Fernymoss was concentrating entirely on the far end of the Woodland Garden, not only getting in the peonies, but also planting our new Ligularia dentata ('Desdemona,' the red one), the two new Pulmonarias ('EB Anderson") and 3 Torenias we bought earlier. He's still going to move some of the more intrusive Ostrich Plume ferns in as well, but the emphasis this weekend was getting the potted newcomers in first. He also got the new 'Voodoo Lily' (Arum cornutum) bulb my sister gave us in, so it will be joining in with Mr. Stinky next year, (though it probably won't bloom its first year). So, things are looking much tamer (there's still work to be done) in the far end of the Woodland Garden now!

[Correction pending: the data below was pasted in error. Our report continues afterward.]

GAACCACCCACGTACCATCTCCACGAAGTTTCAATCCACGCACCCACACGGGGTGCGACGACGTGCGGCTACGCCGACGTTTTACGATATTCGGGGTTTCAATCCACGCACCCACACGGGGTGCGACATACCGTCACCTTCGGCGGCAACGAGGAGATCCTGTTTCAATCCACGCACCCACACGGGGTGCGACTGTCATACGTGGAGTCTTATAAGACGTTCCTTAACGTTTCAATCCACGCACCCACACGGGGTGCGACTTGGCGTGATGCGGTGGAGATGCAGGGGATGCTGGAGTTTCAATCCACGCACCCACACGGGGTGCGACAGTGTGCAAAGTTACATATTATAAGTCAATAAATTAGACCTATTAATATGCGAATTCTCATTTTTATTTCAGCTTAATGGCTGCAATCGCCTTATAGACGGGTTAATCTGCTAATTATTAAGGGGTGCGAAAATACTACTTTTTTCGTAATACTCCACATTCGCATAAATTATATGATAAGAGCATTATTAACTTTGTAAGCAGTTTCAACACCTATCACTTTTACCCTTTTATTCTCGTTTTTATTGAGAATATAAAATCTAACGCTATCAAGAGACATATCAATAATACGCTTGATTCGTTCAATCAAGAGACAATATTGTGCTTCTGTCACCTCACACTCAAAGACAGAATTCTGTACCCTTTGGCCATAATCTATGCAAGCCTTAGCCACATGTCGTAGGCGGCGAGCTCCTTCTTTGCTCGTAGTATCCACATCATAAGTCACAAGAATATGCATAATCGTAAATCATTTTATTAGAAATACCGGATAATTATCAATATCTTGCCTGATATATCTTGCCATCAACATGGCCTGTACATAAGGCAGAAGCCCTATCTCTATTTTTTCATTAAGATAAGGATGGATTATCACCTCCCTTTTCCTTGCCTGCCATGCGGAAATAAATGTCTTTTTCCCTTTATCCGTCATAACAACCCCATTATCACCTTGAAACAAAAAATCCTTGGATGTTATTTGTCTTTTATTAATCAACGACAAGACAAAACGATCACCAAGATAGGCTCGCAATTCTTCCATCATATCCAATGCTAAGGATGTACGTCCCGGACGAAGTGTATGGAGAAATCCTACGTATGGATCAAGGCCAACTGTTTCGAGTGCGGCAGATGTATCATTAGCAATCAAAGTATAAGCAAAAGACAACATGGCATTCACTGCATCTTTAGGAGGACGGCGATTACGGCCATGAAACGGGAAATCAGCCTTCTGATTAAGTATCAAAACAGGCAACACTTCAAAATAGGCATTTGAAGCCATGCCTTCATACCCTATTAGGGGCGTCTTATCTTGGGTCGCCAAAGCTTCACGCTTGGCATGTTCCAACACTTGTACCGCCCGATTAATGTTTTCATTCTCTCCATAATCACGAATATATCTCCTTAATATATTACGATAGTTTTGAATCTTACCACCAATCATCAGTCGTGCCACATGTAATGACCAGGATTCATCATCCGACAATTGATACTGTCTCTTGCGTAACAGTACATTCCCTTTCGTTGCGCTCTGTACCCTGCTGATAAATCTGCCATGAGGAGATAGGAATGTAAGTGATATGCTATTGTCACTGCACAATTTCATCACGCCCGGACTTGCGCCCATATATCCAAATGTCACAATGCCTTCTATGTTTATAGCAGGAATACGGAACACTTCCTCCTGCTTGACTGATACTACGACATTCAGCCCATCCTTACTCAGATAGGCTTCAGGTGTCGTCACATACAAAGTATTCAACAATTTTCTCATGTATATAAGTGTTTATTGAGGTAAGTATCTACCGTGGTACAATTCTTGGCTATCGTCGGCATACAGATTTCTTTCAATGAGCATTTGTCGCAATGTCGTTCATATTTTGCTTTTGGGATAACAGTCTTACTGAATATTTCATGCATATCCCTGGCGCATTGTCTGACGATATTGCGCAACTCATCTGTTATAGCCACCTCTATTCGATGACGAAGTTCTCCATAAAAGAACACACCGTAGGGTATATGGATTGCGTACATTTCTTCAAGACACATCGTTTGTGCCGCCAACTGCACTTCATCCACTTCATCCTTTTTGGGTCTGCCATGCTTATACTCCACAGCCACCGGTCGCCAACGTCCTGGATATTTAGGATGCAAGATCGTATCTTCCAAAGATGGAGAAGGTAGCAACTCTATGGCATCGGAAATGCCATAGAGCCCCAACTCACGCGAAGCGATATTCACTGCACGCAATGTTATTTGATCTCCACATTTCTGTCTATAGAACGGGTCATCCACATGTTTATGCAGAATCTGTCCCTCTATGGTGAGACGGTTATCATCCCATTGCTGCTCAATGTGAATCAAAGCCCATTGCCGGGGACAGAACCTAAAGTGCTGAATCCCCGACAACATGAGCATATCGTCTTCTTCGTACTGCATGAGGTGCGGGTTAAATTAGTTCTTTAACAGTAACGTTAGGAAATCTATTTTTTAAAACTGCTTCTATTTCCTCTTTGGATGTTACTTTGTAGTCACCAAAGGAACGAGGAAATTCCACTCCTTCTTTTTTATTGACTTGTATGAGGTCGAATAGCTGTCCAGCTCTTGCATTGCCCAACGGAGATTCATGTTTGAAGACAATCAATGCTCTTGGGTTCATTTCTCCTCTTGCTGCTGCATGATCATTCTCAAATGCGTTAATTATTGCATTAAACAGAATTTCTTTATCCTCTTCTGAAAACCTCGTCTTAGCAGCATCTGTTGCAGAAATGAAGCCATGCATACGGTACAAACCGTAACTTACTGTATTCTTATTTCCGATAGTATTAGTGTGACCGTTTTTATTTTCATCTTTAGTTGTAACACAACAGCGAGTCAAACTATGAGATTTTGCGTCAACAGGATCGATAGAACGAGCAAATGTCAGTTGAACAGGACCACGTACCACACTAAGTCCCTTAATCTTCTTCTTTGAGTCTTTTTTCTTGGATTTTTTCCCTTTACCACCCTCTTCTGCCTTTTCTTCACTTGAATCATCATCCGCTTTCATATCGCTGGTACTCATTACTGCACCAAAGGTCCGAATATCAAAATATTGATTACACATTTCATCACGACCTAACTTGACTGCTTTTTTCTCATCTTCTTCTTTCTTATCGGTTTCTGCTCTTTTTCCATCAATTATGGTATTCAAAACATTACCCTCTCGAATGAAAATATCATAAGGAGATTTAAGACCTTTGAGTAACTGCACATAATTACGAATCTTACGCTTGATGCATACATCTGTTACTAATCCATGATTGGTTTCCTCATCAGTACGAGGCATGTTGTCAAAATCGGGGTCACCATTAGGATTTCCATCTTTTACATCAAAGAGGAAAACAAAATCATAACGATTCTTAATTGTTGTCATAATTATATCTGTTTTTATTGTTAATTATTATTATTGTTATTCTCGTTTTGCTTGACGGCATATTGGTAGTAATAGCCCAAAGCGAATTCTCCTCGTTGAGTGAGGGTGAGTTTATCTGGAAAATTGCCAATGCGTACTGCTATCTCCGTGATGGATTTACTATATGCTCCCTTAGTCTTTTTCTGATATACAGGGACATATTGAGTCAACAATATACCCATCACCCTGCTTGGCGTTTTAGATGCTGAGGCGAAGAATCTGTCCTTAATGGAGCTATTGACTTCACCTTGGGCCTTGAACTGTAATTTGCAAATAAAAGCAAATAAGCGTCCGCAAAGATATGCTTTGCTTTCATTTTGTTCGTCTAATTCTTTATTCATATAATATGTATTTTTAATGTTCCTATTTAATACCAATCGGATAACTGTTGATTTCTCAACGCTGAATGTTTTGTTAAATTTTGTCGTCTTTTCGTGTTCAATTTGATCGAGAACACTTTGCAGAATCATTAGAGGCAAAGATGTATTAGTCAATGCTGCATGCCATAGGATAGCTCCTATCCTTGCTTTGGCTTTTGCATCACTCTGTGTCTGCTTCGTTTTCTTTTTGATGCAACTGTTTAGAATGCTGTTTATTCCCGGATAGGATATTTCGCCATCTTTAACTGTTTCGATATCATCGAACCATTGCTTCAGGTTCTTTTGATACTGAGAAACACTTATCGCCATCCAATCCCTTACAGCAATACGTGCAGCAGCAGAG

Yesterday, I focused partly on the Hibiscus and Butterfly Bush bed, which I had just cleaned out and planted a couple of weeks ago. It needed another good weeding, and I was disappointed to see that almost all of the seeds I had planted (granted, they were seeds from last year) hadn't come up at all. So I weeded, replanted Nasturtium and Four O'clock seeds, along with 3 new Flowering Kales who were patiently waiting to get plugged. I staked up the Blue River hibiscus (it always has to be staked, because it grows to about 7 ft every year!), did general weed patrol and then called it a day and watered it well, because it tends to be the driest of our individual beds (it's in the parking next to our neighbor's driveway). I watered it again tonight, so it's in good shape until the next watering.